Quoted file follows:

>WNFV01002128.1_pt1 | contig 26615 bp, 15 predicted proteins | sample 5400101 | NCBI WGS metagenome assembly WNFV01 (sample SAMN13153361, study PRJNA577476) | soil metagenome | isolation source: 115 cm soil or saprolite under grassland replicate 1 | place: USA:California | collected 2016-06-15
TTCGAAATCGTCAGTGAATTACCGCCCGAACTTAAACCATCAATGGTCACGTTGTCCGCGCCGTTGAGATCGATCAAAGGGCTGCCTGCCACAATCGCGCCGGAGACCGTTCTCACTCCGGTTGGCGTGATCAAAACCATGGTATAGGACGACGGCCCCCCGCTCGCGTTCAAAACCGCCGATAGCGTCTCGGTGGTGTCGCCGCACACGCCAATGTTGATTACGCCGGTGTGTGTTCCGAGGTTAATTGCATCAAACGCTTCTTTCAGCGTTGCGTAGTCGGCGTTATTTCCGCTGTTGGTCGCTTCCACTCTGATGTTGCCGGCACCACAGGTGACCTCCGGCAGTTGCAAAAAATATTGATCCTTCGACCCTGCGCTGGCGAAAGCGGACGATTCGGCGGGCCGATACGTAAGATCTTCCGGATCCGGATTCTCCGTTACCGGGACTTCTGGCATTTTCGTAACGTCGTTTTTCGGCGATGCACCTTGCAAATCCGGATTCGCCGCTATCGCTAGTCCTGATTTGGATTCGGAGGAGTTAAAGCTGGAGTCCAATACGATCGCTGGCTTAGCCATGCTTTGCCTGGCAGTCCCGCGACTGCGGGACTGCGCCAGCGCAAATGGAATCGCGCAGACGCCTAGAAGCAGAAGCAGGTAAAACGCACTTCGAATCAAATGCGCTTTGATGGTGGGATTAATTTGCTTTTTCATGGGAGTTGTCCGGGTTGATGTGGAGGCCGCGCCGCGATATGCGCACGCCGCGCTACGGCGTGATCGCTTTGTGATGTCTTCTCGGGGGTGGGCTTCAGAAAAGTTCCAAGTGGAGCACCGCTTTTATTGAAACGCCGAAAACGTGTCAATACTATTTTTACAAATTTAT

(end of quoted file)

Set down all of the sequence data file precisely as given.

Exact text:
>WNFV01002128.1_pt1 | contig 26615 bp, 15 predicted proteins | sample 5400101 | NCBI WGS metagenome assembly WNFV01 (sample SAMN13153361, study PRJNA577476) | soil metagenome | isolation source: 115 cm soil or saprolite under grassland replicate 1 | place: USA:California | collected 2016-06-15
TTCGAAATCGTCAGTGAATTACCGCCCGAACTTAAACCATCAATGGTCACGTTGTCCGCGCCGTTGAGATCGATCAAAGGGCTGCCTGCCACAATCGCGCCGGAGACCGTTCTCACTCCGGTTGGCGTGATCAAAACCATGGTATAGGACGACGGCCCCCCGCTCGCGTTCAAAACCGCCGATAGCGTCTCGGTGGTGTCGCCGCACACGCCAATGTTGATTACGCCGGTGTGTGTTCCGAGGTTAATTGCATCAAACGCTTCTTTCAGCGTTGCGTAGTCGGCGTTATTTCCGCTGTTGGTCGCTTCCACTCTGATGTTGCCGGCACCACAGGTGACCTCCGGCAGTTGCAAAAAATATTGATCCTTCGACCCTGCGCTGGCGAAAGCGGACGATTCGGCGGGCCGATACGTAAGATCTTCCGGATCCGGATTCTCCGTTACCGGGACTTCTGGCATTTTCGTAACGTCGTTTTTCGGCGATGCACCTTGCAAATCCGGATTCGCCGCTATCGCTAGTCCTGATTTGGATTCGGAGGAGTTAAAGCTGGAGTCCAATACGATCGCTGGCTTAGCCATGCTTTGCCTGGCAGTCCCGCGACTGCGGGACTGCGCCAGCGCAAATGGAATCGCGCAGACGCCTAGAAGCAGAAGCAGGTAAAACGCACTTCGAATCAAATGCGCTTTGATGGTGGGATTAATTTGCTTTTTCATGGGAGTTGTCCGGGTTGATGTGGAGGCCGCGCCGCGATATGCGCACGCCGCGCTACGGCGTGATCGCTTTGTGATGTCTTCTCGGGGGTGGGCTTCAGAAAAGTTCCAAGTGGAGCACCGCTTTTATTGAAACGCCGAAAACGTGTCAATACTATTTTTACAAATTTAT